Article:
CCAD alumni take on ventilator shortage
NASA VITAL design to treat seriously ill coronavirus patients
How do NASA and two CCAD alumni take on a pandemic?
They design then manufacture a ventilator.
COVID-19 damages the air sacs of the lungs and as the infection spreads, the number of healthy air sacs declines and the exchange of gases diminishes. A patient with the disease whose lung function dramatically declines can develop ARDS (acute respiratory distress syndrome) quickly. That’s when a physician will put the patient on a high-pressure ventilator.
When the World Health Organization declared COVID-19 a global pandemic on March 11, 2020, it was abundantly clear to most authorities that the United States soon would have a ventilator shortage, reported the New England Journal of Medicine. Many hospitals, particularly in hotspots, would not be adequately prepared to treat patients with the often deadly coronavirus.
Once the news became known, it drove a frenzy of creativity and collaboration between scientists, industrial designers, health-care professionals, hospitals, universities, businesses, and government entities to design affordable ventilators to be used for COVID-19 patients in both regular and field hospitals. One great example of this comes from the NASA Jet Propulsion Laboratory (JPL). Its COVID-19 ventilator prototype was created by JPL engineers in just 27 days and received an Emergency Use Authorization from the Food and Drug Administration.
Named VITAL (Ventilator Intervention Technology Accessible Locally), the high-pressure ventilator would deliver oxygen and help COVID-19 patients struggling to breathe. The pared-down design version uses fewer parts, and those parts are widely available in the U.S. supply chain. VITAL can be built faster and maintained more easily than a traditional ventilator. Its flexible design means it also can be modified for use in field hospitals.
JPL, which is managed by Caltech for NASA, recently selected eight U.S. manufacturers out of 100 applicants to make new ventilators from the VITAL technology. One of those companies, Evo Design, has two Columbus College of Art & Design graduates in leadership roles.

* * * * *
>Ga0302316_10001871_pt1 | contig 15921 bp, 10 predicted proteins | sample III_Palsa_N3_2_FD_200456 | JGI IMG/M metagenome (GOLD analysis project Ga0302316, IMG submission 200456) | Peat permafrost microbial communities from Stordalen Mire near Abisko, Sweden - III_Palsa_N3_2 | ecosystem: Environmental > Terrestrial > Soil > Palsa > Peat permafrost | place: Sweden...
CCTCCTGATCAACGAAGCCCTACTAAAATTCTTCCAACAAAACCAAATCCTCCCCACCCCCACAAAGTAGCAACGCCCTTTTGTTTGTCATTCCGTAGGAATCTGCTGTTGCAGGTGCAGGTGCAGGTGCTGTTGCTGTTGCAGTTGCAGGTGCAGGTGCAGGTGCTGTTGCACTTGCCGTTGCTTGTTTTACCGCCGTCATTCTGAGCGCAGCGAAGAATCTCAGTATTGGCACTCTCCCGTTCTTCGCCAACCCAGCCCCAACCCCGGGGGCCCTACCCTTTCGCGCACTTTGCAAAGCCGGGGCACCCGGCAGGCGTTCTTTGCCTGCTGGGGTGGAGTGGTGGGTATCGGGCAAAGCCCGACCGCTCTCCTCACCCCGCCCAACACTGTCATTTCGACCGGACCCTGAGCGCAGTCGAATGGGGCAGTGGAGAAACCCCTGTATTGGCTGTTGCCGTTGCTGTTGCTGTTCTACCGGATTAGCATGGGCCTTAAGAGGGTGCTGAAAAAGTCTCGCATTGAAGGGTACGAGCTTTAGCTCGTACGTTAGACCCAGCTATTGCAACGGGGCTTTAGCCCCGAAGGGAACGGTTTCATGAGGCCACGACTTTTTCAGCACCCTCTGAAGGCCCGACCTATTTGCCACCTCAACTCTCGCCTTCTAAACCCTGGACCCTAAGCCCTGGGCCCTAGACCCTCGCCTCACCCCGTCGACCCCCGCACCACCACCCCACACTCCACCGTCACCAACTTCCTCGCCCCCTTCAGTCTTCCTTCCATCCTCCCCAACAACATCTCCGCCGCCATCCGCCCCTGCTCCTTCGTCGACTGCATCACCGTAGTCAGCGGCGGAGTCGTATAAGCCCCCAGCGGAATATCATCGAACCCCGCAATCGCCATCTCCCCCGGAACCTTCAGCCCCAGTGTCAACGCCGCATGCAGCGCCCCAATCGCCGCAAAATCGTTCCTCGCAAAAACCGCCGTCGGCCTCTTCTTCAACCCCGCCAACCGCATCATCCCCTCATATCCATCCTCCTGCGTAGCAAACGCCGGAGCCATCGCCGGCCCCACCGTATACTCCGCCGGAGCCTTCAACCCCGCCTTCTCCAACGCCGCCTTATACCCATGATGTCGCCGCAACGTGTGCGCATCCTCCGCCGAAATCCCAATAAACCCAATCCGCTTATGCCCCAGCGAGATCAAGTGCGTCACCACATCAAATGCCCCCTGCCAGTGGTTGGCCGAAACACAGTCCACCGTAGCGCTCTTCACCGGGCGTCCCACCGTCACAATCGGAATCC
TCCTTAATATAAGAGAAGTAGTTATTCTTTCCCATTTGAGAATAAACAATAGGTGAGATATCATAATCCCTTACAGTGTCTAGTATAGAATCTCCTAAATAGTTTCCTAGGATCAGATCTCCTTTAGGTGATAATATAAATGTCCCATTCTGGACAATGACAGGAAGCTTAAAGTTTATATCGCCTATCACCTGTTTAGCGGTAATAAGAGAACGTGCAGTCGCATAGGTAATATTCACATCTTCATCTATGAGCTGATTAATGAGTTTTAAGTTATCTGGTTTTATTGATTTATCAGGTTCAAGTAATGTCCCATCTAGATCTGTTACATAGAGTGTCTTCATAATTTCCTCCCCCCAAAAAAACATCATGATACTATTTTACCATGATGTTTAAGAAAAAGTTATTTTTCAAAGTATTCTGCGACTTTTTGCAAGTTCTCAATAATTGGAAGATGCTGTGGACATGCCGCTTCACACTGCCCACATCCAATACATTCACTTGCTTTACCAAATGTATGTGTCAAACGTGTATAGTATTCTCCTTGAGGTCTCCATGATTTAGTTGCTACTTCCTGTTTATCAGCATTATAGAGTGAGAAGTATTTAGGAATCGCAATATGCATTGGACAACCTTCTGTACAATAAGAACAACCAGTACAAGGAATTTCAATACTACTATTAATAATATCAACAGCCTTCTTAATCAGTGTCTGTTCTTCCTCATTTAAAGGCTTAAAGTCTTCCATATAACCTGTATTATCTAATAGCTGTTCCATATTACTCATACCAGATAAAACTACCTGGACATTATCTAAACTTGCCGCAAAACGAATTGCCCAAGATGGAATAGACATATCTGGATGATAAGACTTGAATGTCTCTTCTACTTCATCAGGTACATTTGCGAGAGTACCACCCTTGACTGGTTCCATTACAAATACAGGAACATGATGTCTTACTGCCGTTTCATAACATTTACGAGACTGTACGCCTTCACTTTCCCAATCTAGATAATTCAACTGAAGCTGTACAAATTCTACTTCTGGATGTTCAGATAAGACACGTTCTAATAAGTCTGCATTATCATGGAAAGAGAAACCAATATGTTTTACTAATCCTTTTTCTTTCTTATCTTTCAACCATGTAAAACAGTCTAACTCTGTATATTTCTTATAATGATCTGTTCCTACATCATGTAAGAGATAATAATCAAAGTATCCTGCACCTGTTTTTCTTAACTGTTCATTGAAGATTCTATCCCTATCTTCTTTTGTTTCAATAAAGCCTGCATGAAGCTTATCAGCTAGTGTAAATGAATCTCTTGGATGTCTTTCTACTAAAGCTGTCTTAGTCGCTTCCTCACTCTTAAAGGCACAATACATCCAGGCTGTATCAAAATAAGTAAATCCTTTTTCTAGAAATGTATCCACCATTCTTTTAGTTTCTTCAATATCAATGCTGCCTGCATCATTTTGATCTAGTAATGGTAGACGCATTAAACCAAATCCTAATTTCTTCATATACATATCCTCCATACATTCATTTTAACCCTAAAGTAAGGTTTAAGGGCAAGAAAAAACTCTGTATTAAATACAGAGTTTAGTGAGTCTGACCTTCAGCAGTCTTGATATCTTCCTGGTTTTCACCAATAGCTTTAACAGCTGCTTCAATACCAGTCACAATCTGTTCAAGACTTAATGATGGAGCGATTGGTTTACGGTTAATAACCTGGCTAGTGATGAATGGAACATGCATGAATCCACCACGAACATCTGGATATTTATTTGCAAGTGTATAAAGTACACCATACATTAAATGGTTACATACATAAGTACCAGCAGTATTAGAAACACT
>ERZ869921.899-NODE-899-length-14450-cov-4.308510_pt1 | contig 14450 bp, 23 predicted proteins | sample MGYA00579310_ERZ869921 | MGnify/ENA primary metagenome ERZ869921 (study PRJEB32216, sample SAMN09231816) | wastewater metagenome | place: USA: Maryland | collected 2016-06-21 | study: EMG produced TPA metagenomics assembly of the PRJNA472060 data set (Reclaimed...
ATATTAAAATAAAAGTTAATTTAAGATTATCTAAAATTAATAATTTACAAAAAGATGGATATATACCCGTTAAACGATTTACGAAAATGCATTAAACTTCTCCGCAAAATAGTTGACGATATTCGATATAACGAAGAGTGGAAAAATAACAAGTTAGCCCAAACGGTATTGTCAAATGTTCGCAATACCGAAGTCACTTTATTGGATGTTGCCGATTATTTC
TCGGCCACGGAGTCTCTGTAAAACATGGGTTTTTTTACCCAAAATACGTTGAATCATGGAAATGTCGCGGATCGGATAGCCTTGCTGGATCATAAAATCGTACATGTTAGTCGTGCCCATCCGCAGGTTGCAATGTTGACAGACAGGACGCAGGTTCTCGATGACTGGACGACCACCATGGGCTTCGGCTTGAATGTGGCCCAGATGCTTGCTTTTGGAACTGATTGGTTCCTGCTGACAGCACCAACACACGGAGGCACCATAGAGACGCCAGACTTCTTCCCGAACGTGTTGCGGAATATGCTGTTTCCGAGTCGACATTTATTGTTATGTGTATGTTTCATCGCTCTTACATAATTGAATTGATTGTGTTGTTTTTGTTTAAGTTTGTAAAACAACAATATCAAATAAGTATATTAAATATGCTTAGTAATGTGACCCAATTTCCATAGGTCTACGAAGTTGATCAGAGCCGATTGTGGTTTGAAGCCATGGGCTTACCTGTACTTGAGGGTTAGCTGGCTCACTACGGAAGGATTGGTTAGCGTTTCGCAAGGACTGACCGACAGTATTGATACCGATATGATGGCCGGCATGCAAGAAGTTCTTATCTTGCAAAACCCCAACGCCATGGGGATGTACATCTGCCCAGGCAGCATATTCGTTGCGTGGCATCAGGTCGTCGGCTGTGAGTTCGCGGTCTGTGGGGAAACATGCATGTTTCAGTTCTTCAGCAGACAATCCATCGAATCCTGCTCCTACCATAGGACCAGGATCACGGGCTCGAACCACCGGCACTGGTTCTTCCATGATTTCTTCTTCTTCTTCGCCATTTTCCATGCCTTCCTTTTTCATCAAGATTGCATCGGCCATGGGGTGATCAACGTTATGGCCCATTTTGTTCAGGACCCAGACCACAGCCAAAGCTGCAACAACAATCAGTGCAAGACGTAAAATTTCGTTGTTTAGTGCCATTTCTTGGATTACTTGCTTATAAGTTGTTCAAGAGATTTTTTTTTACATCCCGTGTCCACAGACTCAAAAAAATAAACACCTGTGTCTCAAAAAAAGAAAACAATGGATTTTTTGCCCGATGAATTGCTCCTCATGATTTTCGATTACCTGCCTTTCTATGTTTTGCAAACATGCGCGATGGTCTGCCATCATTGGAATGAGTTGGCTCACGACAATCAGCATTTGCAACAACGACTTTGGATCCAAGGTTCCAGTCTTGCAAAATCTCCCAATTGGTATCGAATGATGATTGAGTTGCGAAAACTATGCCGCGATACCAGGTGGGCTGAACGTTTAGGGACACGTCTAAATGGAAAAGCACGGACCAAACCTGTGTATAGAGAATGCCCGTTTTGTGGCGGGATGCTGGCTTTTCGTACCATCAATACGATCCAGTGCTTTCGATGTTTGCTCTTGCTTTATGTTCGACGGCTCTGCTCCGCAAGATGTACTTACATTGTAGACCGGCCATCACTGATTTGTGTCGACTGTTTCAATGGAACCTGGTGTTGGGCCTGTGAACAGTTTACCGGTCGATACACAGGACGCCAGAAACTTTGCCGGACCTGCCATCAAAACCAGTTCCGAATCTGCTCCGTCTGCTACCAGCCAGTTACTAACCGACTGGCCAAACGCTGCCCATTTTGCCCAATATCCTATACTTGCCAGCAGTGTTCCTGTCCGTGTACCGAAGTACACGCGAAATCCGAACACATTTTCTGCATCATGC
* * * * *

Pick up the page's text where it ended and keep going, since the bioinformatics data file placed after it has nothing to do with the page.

Aaron Szymanski (Industrial Design, 1991) is Evo Design’s Co-founder and President. Started in 1997, the design and engineering studio has locations in Watertown, Connecticut; Newark, Ohio; and Ningbo, China.
"NASA has been on our prospective client list since we started Evo 23 years ago. Being selected as one of eight companies is an honor and shows the hard work of our longstanding team,” says Szymanski. “We are looking forward to rapidly bringing this innovative and affordable lifesaving technology to organizations and people in need."
Taylor Downes (Industrial Design, 2007) is Vice President at Evo Design and works out of its Newark office. (You may remember her from CCAD’s Show Us Your Space feature from 2018 or the 2017 Women in Design panel discussion.)
Downes is responsible for leading all business development and managing major accounts for Evo Design. She credits her degree in Industrial Design from CCAD for helping Evo Design’s clients understand through the design and manufacturing processes and ensuring their wants and needs are being met by the firm’s designers and engineers.
“I really love working here because we work really hard to get projects that our team is interested in,” Downes said. “Our engineers wanted to work on the VITAL project as soon as they saw NASA JPL’s call for license applications online.”
A few weeks after JPL’s early June announcement of the licensing, EVO Design received the VITAL plans. Following NASA’s engineering, the firm will begin to design and build a prototype, testing it at Yale University. The company would then work with their partner Bio-Med Devices Inc. to begin manufacturing the COVID-19 ventilator upon FDA approval.
“Following product testing, our goal is to be in production by the end of the year,” Downes said.
Photos: top; the EVO Design building, left; Aaron Szymanski, right; Taylor Downes.Supplied by EVO Design.